I’ll admit, when I first hear about the gas pedal recall, I was not really concerned. The news asked all the local Toyota dealers if they had any incidents, and none had. In a city Orlando’s size, that’s saying something. Then the brakes for the Prius. And the shaft on the Tacoma. Now the steering on the Corolla.

After the first recall Toyota started running ads talking about their commitment to fixing the issue. Good move, or it would have been if there hadn’t been so many other recalls. Now I see the ads and wonder at their sincerity. Fix the problems and then tell me it’s fixed. It does not instill confidence for me to see an advertisement that says Toyota is fixing the safety issues on day and then to hear about more and more issues that need to be fixed.

A series of quality issues with their product has eroded the trust in the Toyota brand.

What can we learn from this?

Don’t rest on your reputation. It’s obvious now that some serious production issues have been brooding in the company. There was a time when the reputation of Toyota meant you would pay more for a used one. The last time we looked at a used Toyota van I had a conversation with the sales guy who flat out told me that they could charge more for it simply because it was a Toyota. And, had it been in our price range, we might have bought it at that price because of the brand name. Now, I would pay more for a Honda or Ford.

If you want to stay ahead of the competition, you can’t stop moving forward. And you definitely cannot let the quality slip. The name Toyota only stays synonymous with quality if the quality of the product remains high. As an outsider it seems obvious that Toyota relaxed their standards. I don’t know what happened in the company, but four major, public recalls in a matter of weeks points to some significant issues.

I have no doubt that Toyota will very soon e churning out automobiles of amazing quality again. but I don’t know how long it wil take for them to rebuild their reputation.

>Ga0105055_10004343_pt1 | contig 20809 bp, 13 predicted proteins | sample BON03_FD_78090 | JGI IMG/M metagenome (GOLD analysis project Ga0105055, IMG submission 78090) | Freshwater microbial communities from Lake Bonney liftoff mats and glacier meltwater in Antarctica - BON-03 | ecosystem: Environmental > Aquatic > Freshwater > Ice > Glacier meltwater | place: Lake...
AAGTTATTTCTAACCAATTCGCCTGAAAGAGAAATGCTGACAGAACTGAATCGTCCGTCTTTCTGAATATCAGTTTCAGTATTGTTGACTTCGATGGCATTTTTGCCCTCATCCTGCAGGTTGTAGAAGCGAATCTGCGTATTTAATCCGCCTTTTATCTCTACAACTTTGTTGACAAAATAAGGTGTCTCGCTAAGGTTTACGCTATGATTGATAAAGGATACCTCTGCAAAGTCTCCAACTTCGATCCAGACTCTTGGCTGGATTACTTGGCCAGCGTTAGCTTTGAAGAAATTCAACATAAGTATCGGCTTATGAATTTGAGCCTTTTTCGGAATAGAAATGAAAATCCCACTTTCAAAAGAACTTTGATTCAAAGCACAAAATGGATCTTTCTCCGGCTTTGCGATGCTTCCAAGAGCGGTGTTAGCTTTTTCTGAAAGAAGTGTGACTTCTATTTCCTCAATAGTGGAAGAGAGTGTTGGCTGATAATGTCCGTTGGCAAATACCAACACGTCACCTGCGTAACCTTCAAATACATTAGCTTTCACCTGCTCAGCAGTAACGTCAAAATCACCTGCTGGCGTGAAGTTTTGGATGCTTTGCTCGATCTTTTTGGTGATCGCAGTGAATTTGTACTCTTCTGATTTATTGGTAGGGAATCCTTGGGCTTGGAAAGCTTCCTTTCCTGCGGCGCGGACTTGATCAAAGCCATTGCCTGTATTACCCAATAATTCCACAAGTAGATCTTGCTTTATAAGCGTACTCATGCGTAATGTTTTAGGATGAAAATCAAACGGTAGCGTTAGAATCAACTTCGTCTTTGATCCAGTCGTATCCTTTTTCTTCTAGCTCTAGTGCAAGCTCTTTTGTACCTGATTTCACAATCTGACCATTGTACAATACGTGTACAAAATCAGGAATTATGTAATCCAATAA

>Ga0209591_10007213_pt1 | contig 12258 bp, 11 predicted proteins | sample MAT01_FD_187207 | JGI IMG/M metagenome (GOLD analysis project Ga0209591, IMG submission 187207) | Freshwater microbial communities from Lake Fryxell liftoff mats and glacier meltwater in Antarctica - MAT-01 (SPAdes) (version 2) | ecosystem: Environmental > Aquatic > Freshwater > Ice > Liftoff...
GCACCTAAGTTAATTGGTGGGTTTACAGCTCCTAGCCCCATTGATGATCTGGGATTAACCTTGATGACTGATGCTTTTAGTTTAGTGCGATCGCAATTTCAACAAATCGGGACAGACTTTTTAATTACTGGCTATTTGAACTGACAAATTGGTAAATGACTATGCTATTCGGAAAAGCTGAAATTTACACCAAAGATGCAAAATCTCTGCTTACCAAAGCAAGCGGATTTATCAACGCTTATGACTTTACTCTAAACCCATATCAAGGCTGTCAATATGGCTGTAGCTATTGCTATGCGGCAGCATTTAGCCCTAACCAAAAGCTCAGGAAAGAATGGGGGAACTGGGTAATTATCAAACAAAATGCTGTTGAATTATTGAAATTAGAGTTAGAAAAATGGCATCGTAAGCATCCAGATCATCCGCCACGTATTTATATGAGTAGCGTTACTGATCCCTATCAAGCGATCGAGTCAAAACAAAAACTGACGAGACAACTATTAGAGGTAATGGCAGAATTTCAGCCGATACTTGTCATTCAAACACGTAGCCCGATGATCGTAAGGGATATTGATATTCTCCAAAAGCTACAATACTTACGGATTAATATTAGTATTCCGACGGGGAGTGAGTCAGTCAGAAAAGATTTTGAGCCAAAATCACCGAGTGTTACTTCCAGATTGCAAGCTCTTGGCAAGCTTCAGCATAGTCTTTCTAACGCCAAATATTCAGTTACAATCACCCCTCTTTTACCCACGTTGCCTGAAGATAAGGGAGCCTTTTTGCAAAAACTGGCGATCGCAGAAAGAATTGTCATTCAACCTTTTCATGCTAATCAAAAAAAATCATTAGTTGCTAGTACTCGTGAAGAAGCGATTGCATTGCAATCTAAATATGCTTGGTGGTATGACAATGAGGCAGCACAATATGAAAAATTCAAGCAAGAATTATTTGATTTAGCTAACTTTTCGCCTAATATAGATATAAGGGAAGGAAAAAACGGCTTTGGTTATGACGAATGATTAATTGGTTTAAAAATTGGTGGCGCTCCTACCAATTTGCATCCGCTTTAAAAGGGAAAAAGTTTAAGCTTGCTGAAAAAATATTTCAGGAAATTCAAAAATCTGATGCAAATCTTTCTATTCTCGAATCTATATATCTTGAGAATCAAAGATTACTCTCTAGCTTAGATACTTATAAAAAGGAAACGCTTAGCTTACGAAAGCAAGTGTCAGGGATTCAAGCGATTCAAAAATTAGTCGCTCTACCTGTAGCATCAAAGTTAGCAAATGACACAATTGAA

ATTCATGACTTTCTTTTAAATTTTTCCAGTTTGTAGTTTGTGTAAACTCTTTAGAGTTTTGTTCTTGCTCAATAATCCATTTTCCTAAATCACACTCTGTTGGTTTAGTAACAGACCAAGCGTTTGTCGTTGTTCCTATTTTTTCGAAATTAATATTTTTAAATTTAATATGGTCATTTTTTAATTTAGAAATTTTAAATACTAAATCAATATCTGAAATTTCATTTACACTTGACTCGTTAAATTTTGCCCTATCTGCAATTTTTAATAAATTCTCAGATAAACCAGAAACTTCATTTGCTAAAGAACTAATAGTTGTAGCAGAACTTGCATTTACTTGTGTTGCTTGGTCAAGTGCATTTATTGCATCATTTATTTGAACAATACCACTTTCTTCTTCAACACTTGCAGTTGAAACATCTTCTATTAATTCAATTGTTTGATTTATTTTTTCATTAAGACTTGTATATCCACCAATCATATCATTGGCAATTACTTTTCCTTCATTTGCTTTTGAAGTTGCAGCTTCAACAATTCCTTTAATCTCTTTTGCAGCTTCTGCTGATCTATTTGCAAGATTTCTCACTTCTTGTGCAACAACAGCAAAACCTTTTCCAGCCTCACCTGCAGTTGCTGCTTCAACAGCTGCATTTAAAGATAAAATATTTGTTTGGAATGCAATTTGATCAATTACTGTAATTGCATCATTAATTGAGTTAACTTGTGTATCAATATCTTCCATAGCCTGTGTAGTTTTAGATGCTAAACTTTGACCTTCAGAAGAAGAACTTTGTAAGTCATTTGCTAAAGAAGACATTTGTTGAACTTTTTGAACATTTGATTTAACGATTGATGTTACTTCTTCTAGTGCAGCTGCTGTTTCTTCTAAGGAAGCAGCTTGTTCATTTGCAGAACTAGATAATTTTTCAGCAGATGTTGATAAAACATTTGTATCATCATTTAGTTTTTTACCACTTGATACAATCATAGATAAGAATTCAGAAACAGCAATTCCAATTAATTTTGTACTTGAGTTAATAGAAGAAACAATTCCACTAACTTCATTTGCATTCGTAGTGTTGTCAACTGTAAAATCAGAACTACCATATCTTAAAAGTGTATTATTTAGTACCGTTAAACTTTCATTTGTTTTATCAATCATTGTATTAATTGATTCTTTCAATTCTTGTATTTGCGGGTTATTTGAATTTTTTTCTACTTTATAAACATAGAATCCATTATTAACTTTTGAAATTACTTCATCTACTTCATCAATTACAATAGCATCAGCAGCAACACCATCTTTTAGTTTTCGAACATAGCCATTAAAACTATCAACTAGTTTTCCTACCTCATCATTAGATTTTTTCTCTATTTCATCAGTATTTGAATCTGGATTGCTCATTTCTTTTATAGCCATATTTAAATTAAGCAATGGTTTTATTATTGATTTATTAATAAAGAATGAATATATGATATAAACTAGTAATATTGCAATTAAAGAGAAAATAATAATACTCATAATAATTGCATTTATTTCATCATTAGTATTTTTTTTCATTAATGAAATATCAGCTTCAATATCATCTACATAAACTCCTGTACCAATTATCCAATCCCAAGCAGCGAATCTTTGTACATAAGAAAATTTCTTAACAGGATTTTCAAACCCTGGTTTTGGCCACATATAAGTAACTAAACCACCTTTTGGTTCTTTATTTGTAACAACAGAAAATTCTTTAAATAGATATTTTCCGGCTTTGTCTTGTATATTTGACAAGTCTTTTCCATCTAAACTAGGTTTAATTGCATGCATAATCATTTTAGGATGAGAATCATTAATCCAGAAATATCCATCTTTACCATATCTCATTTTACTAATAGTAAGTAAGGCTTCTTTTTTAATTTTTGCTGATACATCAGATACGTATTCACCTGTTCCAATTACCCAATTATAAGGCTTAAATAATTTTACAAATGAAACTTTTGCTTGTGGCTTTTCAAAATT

Prison Ministry with Joe Gibbs

Today, after a breakfast featuring Game Plan for Life author Joe Gibbs, we loaded up and headed over the the Central Florida Reception Center. It’s a prison facility when inmates come in for a few weeks and then are processed out to facilities where they complete their sentences. During the breakfast, where Gibbs spoke to about 1000 people, out tech team took a truck with audio and musical gear out to the prison. We were working in conjunction with John Watson and 4Given Ministries.

Gibbs, 3-time Superbowl winner and 3-time Sprint Cup winner, was to finish speaking at the breakfast, sign a few autographs, and then come to the prison, where he would speak to the inmates following music led by Doug Pierce and Socrates Perez.

After a lengthy screening process, they were cleared, and it began to rain. Plan A was to set up on the basketball courts in the yard. Plan B was to set up under the yard’s pavilion, if it threatened rain. Plan C was to set up inside the chapel. Plan C was a last resort in case of rain because the chapel only seated about 200, while the yard would have anywhere from 750-1500 inmates. It was raining pretty hard, so the tech team began to set up in the chapel.

But once inside, the wether began to clear. They did not know that because they were inside without windows. By the time I got there with my boss and our staff writer, there was no rain. We quickly discussed whether it was possible to move the gear outside. That is not an easy task. It was a ground stacked D&B line array with a Yamaha M7CL, monitors, cables, power and a full band. But the tech team (Dave, Derrick, and Simon) set to work. We all, including inmates, grabbed gear and hustled out to the pavilion. Quickly set up and plugged in.